HOUSTON, Texas (KTRK) -- A major surge of migrants that began over the weekend is prompting a swift and heavy response from officials in the El Paso area. Swarms of people are pleading their case for asylum at the U.S.-Mexico border, as Title 42 is scheduled to be repealed on Dec. 21. The influx is straining local resources, including transportation, local shelters, and nonprofit organizations.
For many migrants, advocates said the incredibly dangerous journey from their native country to the U.S. is done out of very dire circumstances. Some can be a matter of life or death.
"These are people who are fleeing violence in their home country. For a lot of them, this is a difficult journey that has taken over a month. Along the journey, they've had plenty of hardships. Not only including what they're fleeing from home, but some who have been extorted by corrupt officials," Patrick Giuliani, communication specialist and policy lead at Hope Border Institute, said.
According to a statement from the U.S. Border Patrol, the El Paso sector experienced a significant surge over the weekend, with a three-day average of 2,460 daily crossings. Most of them have been from Nicaragua, Mexico, Ecuador, Colombia, and Venezuela. The average was 2,150 since the beginning of December and between 1,700 and 1,800 per day in November.
City officials with El Paso said the influx of migrants impacts the area all around. Their small airport and bus system will already be busy with holiday travel, and arranging same-day travel for migrants will be difficult. Shelters and nonprofit organizations are hitting capacity during the winter months.
"Cold weather, snow flurries overnight. Our normal static homeless population is looking for a place to get into, and we're utilizing those shelters for migrants as well. So it does put that added strain," Mario D'Agostino, El Paso's deputy city manager for public safety, said.
However, responding to migrant surges is nothing new for agencies in the area, and it's something elected officials feel like they're better prepared for after past influxes.
Robert Cortinas, who is El Paso's chief financial officer, said in a media conference call Tuesday that the city has spent approximately $9.5 million in relation to the migrant crisis since July. They've received $2 million in funding upfront from FEMA and received word that an additional $3.8 million will be awarded in the future.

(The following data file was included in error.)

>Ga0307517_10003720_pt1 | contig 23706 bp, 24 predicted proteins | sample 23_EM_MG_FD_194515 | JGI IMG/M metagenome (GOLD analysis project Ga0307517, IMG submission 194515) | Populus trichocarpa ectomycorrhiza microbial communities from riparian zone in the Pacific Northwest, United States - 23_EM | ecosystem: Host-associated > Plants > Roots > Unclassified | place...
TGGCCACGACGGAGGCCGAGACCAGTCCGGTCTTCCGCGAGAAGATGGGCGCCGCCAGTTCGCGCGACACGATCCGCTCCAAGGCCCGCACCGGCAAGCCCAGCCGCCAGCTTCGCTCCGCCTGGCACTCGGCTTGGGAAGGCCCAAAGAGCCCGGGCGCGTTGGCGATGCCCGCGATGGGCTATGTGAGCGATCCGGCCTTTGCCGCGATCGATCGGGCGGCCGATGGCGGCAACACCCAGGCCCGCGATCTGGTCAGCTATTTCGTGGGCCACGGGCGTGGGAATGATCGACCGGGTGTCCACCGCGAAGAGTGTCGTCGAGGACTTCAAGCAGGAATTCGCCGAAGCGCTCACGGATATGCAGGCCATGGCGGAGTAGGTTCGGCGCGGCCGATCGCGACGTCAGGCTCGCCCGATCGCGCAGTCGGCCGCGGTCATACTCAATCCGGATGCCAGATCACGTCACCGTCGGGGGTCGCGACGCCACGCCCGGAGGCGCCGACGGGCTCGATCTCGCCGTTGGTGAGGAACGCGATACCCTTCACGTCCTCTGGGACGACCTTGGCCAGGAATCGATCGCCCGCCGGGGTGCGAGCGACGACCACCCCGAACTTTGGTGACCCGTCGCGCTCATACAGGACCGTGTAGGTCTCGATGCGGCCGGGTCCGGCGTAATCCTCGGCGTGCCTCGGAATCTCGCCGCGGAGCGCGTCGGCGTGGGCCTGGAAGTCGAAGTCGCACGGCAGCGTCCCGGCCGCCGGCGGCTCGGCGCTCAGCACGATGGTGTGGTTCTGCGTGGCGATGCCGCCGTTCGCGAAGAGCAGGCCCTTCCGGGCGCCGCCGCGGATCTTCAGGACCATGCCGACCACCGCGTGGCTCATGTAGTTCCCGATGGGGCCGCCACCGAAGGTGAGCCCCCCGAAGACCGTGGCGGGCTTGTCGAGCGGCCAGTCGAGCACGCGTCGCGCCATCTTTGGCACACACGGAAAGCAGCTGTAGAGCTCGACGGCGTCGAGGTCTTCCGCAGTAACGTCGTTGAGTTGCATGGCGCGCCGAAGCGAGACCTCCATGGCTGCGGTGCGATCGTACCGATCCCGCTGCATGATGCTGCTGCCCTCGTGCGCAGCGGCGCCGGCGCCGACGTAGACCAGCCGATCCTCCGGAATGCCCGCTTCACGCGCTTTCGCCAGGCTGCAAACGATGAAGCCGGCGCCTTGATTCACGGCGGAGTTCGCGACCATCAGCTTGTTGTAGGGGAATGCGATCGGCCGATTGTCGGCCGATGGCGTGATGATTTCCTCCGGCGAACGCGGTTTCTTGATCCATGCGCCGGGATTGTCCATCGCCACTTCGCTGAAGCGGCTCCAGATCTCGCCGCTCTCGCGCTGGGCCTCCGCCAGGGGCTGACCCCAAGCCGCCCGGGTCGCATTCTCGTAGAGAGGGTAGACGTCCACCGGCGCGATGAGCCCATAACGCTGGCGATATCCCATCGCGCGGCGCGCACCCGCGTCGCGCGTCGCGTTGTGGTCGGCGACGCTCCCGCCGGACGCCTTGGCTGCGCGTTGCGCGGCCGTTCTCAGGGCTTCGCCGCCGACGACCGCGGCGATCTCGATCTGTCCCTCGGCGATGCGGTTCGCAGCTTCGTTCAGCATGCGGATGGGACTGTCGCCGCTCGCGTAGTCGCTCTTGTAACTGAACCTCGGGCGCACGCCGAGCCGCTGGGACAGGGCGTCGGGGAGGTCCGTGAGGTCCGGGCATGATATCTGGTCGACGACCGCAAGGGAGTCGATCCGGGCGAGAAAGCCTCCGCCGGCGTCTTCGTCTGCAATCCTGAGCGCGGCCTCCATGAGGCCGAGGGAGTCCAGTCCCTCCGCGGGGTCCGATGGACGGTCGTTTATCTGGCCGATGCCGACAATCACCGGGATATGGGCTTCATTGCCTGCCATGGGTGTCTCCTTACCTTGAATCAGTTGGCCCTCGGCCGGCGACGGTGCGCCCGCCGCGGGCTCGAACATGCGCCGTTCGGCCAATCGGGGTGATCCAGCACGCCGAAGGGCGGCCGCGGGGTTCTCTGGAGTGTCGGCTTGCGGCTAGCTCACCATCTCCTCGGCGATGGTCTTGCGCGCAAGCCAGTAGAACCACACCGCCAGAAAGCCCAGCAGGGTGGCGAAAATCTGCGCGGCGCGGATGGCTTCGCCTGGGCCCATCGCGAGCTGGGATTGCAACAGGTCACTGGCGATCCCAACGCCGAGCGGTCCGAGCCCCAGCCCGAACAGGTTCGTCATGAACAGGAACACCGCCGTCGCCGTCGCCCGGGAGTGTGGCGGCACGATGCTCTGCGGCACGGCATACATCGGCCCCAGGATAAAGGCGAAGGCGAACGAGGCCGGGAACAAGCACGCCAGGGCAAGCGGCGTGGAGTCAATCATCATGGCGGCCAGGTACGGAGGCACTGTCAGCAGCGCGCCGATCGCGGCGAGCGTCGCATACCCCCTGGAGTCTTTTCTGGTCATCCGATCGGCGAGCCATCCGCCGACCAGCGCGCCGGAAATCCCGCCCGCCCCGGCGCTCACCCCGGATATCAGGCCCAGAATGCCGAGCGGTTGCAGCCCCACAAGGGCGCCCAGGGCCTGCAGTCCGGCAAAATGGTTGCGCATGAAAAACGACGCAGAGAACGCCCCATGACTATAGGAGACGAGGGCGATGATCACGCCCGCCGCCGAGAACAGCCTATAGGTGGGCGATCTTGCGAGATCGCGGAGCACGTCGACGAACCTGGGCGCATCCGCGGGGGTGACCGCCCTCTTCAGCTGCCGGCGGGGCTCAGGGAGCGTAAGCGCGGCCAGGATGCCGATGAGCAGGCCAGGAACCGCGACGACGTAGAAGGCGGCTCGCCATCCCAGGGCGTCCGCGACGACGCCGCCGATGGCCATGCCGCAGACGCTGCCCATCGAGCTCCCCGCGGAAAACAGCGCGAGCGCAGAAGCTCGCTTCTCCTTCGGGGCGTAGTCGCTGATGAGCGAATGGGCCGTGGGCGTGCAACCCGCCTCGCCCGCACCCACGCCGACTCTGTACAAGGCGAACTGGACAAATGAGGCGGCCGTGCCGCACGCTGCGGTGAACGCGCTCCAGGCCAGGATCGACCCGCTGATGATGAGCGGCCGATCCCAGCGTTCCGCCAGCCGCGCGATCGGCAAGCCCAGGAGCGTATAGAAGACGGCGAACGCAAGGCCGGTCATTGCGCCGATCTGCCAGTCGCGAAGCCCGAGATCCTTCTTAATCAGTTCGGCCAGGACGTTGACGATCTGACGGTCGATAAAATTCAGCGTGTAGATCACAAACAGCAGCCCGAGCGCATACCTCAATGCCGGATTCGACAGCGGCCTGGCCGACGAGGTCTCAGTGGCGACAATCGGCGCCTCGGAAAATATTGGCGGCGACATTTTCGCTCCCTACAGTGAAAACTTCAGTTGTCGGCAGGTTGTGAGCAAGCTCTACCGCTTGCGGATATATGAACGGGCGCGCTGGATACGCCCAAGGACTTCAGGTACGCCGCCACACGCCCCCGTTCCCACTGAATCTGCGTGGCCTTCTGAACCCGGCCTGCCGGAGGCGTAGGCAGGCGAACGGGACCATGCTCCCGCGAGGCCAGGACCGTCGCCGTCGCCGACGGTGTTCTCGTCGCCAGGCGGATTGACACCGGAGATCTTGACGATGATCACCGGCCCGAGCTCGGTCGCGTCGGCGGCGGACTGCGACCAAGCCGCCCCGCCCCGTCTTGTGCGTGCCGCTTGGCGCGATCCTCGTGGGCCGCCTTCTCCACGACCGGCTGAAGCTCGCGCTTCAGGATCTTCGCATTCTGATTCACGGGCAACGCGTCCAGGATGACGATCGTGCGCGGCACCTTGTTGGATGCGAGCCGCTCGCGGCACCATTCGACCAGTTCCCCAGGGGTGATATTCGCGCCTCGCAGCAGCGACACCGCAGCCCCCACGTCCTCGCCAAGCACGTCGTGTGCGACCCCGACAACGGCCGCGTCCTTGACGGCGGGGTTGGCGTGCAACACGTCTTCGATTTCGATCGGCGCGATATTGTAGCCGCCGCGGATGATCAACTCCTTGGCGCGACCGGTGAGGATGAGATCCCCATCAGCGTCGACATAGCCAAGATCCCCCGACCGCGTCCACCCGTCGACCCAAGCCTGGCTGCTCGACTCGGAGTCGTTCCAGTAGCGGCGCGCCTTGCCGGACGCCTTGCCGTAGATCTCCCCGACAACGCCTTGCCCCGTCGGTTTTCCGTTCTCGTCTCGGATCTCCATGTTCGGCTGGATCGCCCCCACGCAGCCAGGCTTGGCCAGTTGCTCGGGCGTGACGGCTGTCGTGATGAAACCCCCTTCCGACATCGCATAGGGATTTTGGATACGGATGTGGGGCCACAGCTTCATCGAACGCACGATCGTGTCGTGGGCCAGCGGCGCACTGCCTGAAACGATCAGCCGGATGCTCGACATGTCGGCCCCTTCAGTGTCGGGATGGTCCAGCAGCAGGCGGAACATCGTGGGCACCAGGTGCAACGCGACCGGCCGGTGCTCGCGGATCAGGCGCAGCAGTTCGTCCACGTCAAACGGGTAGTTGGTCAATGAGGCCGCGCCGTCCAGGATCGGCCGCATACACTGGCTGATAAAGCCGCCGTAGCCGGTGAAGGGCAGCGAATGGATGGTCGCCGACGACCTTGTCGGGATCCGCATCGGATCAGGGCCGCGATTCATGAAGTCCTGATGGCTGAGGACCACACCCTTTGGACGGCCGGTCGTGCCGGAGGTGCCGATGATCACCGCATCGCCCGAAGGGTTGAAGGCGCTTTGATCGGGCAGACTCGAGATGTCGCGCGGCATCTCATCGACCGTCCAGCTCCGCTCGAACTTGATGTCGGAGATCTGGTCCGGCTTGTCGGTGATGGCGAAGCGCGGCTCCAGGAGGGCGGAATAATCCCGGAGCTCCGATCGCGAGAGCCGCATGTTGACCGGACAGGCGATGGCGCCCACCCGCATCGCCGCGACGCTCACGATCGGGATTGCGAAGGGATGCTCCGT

WATCH: How Houston's helping decompress border crossings before Title 42 end
El Paso County Judge Ricardo Samaniego said a crucial part of handling this situation is collaborating and coordinating with surrounding NGOs and municipalities on decompression. He told ABC13 that each day, about 50 migrants are being transported to the Houston area.
"They (migrants) are able to get their flights almost 65 to 75% cheaper. We had one example of a migrant going from El Paso to Atlanta. It was about $800. But flying out of Houston, it was $125. When you make a call to their sponsor, the chance that they're going to pay for the (migrant's) flight is much higher when the cost is lower. We can move people out a lot quicker that way," Samaniego said.
Giuliani said advocacy groups like the Hope Border Institute are coordinating with community organizations to find spaces where they can open temporary housing for migrants, whether it's gyms or churches. They're also collecting necessities such as winter clothing and food for those who are under provision releases, helping them fund transportation to their destinations, and contacting family and friends throughout the country.
On Monday, the El Paso County commission approved $1 million to the local rescue mission to provide more beds in the meantime. Commissioner David Stout said that currently, the Department of Homeland Security is releasing upwards of 1,000 people a day. The county is handling about 600 daily transfers of migrants and outsourcing personnel for their operations. But they anticipate that the demand will just grow with the end of Title 42.
"We are in the process of looking for a larger facility because we know that Title 42 may end here soon, and we want to be ready for that. We've submitted requests to FEMA, to the federal government for $32 million for the next year to chiefly cover the cost of the operations at the processing center as well as increased shelter capacity," Stout said.